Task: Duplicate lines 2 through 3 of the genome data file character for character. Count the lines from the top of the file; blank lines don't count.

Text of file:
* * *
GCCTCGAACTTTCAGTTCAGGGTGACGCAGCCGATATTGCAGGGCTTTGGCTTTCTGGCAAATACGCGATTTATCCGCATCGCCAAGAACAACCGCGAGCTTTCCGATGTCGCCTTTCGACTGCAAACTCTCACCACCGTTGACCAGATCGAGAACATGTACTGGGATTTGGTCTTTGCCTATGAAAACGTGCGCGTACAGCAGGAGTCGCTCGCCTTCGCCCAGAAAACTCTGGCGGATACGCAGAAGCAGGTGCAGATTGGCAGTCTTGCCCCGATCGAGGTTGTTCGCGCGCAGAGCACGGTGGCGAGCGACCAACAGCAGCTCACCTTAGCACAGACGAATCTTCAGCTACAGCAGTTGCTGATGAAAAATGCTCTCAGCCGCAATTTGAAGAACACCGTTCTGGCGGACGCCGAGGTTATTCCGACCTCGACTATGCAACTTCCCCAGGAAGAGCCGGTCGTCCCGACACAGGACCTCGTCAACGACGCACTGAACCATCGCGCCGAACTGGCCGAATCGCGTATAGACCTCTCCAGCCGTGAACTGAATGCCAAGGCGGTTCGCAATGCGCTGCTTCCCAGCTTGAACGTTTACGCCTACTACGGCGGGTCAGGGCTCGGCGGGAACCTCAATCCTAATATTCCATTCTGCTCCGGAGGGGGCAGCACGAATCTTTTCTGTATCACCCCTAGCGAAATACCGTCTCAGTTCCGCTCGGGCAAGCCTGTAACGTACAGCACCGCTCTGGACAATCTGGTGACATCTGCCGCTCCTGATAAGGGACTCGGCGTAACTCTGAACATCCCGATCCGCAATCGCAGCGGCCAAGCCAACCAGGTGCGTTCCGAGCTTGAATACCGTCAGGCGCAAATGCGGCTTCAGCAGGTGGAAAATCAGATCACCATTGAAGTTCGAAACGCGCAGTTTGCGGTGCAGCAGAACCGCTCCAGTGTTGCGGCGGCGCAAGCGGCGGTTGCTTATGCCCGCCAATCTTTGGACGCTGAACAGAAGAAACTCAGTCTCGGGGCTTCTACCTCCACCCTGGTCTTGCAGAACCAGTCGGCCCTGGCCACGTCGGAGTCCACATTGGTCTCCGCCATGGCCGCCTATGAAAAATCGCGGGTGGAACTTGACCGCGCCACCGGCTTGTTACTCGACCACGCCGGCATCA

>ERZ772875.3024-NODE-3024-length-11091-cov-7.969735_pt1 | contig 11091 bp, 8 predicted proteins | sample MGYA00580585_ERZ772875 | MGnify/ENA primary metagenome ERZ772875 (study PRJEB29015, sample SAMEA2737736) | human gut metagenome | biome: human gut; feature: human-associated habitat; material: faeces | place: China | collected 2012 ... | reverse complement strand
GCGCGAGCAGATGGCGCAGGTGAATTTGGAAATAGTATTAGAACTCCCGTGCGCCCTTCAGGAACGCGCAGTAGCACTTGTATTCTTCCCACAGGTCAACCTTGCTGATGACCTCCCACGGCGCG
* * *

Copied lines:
>ERZ772875.3024-NODE-3024-length-11091-cov-7.969735_pt1 | contig 11091 bp, 8 predicted proteins | sample MGYA00580585_ERZ772875 | MGnify/ENA primary metagenome ERZ772875 (study PRJEB29015, sample SAMEA2737736) | human gut metagenome | biome: human gut; feature: human-associated habitat; material: faeces | place: China | collected 2012 ... | reverse complement strand
GCGCGAGCAGATGGCGCAGGTGAATTTGGAAATAGTATTAGAACTCCCGTGCGCCCTTCAGGAACGCGCAGTAGCACTTGTATTCTTCCCACAGGTCAACCTTGCTGATGACCTCCCACGGCGCG